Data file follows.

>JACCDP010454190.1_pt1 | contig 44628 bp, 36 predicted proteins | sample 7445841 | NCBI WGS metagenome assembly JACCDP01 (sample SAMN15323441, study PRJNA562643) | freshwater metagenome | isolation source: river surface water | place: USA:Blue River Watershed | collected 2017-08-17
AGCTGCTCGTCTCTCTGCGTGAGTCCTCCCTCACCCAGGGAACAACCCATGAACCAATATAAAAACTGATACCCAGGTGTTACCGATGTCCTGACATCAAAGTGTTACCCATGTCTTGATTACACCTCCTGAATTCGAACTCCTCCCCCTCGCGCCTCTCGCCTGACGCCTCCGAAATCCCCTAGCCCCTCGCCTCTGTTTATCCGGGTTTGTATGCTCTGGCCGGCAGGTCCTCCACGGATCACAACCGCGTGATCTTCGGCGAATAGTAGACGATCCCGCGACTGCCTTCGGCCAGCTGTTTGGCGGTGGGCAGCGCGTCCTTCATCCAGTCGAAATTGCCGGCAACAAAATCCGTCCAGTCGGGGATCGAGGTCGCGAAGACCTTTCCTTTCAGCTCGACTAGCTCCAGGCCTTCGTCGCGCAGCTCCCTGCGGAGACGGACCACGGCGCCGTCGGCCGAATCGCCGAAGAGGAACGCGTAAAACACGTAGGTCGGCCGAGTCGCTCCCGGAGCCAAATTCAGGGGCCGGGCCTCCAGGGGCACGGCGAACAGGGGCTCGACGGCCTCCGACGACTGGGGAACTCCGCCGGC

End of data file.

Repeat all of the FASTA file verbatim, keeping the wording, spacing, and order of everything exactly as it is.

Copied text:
>JACCDP010454190.1_pt1 | contig 44628 bp, 36 predicted proteins | sample 7445841 | NCBI WGS metagenome assembly JACCDP01 (sample SAMN15323441, study PRJNA562643) | freshwater metagenome | isolation source: river surface water | place: USA:Blue River Watershed | collected 2017-08-17
AGCTGCTCGTCTCTCTGCGTGAGTCCTCCCTCACCCAGGGAACAACCCATGAACCAATATAAAAACTGATACCCAGGTGTTACCGATGTCCTGACATCAAAGTGTTACCCATGTCTTGATTACACCTCCTGAATTCGAACTCCTCCCCCTCGCGCCTCTCGCCTGACGCCTCCGAAATCCCCTAGCCCCTCGCCTCTGTTTATCCGGGTTTGTATGCTCTGGCCGGCAGGTCCTCCACGGATCACAACCGCGTGATCTTCGGCGAATAGTAGACGATCCCGCGACTGCCTTCGGCCAGCTGTTTGGCGGTGGGCAGCGCGTCCTTCATCCAGTCGAAATTGCCGGCAACAAAATCCGTCCAGTCGGGGATCGAGGTCGCGAAGACCTTTCCTTTCAGCTCGACTAGCTCCAGGCCTTCGTCGCGCAGCTCCCTGCGGAGACGGACCACGGCGCCGTCGGCCGAATCGCCGAAGAGGAACGCGTAAAACACGTAGGTCGGCCGAGTCGCTCCCGGAGCCAAATTCAGGGGCCGGGCCTCCAGGGGCACGGCGAACAGGGGCTCGACGGCCTCCGACGACTGGGGAACTCCGCCGGC